Proud Funding: Todd Reade

Todd Reade Fund assisting locally and nationally

Todd Reade has dedicated his career to non-profit work. Over the past two decades, he’s been involved with organizations ranging from Deaf & Hear Alberta to the Alberta Recreation and Parks Association, and the Lifesaving Society. Yet no matter which organization he’s been working with, he knows that long-term planning and investment are always at the core.

“My personal approach is to focus on long-term giving and sustainability,” says Reade. “Some of the organizations I’ve worked with haven’t had endowment funds, others haven’t been investing them well. But without doing so, you really can’t plan with any certainty.”

For the past two years, Reade has used his expertise to support the Alberta Association of Landscape Architects as the organization’s executive director. Through this role, he was introduced to Edmonton Community Foundation’s Endowment Sustainability Program, which he completed in early 2019. The five-month program enabled Reade to fine-tune his approach to discussing long-term giving with donors, but it also inspired him to make changes of his own.

“As I was doing the program, I started applying the concepts to myself and it sort of became obvious. It was a natural fit to walk the talk on this,” he says.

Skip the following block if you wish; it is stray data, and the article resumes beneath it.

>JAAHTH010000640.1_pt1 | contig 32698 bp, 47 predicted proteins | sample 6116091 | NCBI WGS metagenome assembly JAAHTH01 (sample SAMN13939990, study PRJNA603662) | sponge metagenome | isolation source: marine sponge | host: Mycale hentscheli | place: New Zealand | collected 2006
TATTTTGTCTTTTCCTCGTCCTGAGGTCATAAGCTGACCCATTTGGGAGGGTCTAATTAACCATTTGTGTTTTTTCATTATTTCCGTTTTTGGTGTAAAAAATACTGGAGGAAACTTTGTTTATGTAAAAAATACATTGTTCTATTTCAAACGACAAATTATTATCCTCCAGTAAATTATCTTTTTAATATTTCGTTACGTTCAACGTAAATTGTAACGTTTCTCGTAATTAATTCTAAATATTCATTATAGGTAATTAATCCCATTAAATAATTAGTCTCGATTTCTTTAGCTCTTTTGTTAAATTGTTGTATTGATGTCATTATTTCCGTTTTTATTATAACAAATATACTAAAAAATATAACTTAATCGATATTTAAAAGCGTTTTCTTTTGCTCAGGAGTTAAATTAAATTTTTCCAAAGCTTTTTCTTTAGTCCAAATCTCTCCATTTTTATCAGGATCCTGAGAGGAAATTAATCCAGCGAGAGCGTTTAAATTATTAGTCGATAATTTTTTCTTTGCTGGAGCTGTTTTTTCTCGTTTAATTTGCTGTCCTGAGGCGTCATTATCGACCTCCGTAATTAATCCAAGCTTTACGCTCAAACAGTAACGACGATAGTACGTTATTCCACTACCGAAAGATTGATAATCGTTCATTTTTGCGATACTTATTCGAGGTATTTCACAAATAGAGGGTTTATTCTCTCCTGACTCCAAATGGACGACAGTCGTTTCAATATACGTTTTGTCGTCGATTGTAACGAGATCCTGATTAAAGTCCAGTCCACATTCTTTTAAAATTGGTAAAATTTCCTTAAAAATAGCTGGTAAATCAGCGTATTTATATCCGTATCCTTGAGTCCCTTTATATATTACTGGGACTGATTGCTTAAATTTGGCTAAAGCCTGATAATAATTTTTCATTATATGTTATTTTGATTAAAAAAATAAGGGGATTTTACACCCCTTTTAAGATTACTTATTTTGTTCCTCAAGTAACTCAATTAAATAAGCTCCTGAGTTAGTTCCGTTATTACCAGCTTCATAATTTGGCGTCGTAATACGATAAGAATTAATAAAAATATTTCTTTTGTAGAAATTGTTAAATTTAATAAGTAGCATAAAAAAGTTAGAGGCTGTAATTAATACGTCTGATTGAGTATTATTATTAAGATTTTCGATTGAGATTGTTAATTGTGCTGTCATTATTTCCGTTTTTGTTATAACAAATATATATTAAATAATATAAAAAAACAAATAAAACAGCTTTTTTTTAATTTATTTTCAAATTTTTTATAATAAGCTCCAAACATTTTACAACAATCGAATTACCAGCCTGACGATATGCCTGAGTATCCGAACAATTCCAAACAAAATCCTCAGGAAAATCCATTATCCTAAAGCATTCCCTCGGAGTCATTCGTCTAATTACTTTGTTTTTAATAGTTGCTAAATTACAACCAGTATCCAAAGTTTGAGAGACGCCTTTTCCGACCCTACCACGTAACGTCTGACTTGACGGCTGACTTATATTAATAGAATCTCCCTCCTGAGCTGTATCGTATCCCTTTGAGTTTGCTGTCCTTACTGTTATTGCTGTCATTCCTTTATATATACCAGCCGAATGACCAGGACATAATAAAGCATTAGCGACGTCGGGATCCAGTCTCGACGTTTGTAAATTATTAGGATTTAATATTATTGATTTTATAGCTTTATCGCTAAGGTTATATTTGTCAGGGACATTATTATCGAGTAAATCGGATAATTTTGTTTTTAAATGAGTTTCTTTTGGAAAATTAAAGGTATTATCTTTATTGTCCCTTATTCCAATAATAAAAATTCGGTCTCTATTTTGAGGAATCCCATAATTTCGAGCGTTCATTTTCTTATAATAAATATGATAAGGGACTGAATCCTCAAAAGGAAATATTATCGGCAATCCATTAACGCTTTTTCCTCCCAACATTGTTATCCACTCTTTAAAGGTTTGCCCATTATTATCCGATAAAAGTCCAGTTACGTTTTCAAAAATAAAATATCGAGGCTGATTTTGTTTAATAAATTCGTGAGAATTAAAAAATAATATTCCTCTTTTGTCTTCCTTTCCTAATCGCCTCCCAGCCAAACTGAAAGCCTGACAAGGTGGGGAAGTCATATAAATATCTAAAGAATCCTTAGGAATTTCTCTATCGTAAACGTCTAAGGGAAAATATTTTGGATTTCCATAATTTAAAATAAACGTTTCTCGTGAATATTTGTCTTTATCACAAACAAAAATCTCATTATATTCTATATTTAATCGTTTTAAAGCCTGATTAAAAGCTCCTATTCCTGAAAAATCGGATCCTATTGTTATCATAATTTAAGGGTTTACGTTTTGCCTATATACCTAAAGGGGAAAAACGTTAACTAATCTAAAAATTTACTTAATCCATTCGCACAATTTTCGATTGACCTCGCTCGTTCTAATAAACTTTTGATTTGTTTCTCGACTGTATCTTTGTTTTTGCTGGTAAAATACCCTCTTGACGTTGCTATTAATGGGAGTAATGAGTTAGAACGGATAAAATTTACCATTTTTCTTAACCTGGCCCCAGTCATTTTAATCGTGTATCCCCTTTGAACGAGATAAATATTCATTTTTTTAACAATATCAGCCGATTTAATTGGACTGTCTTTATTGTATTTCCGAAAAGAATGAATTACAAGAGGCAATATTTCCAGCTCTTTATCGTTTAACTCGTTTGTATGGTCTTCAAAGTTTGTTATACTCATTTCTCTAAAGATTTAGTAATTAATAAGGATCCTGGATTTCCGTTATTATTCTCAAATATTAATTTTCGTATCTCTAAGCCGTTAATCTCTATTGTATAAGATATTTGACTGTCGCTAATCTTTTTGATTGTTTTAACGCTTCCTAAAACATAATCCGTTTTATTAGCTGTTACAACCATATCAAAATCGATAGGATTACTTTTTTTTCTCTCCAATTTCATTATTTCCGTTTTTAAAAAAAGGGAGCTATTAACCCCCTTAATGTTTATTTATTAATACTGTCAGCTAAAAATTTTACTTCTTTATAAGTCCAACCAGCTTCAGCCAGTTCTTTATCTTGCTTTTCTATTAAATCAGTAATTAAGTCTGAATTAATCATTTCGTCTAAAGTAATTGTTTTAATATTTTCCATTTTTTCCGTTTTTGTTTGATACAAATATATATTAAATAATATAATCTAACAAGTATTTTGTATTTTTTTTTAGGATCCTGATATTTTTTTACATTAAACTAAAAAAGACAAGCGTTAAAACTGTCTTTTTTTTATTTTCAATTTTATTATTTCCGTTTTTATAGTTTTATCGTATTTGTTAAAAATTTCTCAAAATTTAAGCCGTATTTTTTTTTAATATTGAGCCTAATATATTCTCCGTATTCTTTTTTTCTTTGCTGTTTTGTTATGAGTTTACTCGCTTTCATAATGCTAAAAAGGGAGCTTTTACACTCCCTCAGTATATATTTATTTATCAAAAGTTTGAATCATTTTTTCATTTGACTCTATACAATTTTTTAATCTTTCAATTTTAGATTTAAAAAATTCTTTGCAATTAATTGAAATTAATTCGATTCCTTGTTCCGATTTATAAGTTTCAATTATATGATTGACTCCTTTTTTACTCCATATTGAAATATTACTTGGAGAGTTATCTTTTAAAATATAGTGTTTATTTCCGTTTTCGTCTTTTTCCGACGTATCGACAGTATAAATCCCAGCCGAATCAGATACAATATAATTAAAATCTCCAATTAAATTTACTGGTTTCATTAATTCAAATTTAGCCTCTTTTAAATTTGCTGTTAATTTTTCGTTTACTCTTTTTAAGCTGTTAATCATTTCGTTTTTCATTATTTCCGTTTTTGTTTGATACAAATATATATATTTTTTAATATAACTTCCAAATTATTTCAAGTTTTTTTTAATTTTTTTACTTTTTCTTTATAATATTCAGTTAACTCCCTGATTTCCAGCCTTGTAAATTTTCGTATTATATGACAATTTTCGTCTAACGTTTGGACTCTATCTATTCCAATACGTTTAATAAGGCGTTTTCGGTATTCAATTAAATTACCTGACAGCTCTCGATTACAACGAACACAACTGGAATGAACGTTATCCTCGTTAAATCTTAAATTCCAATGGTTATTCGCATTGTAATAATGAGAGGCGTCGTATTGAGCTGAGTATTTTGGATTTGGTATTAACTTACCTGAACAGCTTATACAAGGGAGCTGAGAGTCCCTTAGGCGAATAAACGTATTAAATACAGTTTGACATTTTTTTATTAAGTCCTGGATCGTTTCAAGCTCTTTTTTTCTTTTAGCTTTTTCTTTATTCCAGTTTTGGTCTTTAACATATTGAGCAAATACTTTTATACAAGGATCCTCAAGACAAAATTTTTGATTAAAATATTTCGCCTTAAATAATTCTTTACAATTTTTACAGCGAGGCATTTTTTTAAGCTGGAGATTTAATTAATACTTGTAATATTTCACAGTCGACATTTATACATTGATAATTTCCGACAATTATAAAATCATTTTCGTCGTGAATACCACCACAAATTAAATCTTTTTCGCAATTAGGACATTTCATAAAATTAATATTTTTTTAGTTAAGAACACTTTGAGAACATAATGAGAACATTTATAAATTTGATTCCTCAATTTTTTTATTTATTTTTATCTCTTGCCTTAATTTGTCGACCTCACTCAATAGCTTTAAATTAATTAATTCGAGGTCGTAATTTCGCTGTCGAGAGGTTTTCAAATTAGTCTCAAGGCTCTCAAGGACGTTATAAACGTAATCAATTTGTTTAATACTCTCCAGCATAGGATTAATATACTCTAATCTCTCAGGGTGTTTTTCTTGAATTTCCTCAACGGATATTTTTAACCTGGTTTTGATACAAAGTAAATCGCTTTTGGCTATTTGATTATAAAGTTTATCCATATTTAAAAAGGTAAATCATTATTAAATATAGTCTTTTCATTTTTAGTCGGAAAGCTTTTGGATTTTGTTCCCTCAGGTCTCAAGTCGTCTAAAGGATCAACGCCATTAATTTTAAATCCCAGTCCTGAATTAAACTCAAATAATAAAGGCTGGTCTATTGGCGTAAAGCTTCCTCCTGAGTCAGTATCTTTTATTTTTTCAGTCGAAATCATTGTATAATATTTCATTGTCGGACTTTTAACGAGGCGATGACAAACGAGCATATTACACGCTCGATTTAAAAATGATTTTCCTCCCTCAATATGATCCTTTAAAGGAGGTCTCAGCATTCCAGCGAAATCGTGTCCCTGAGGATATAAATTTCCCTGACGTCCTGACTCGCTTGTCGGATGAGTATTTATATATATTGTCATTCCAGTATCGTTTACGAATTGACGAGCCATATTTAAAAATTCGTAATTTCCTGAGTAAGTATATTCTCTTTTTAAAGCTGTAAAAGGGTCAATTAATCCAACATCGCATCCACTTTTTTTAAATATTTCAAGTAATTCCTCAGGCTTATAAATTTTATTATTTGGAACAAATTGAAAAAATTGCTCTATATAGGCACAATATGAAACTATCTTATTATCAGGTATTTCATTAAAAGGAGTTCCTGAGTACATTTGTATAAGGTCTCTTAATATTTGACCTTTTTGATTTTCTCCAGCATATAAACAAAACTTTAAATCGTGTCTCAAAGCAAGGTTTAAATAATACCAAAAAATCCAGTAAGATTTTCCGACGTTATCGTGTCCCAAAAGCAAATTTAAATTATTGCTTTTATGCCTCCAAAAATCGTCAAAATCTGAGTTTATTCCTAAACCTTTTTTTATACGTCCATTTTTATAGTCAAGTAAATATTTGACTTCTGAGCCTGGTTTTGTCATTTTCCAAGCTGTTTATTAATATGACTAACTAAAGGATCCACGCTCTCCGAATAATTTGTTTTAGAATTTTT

He opened the Todd Reade Fund, which, when mature, will support agencies in Edmonton and Toronto.

“I chose causes that are important to me: the Recreation for Life Foundation, the Institute for Sexual Minority Studies and Services at the University of Alberta, and Rainbow Railroad — an organization that helps members of the LGBTQ community escape violence and persecution in their home countries,” he says.

Reade is also quick to point out that an endowment fund is a  practical way for donors to focus their living.

“The reality is if you’re giving $1,000 annually to charity, you can make it happen,” he says. “And the greatest part of having a fund, for me, is knowing that it’s a chance to make a larger difference. Rather than the shotgun approach of giving $20 or $30 here or there for a walk, run or bike ride, this is a way to focus those dollars into something that will have a more significant, longer-term impact.”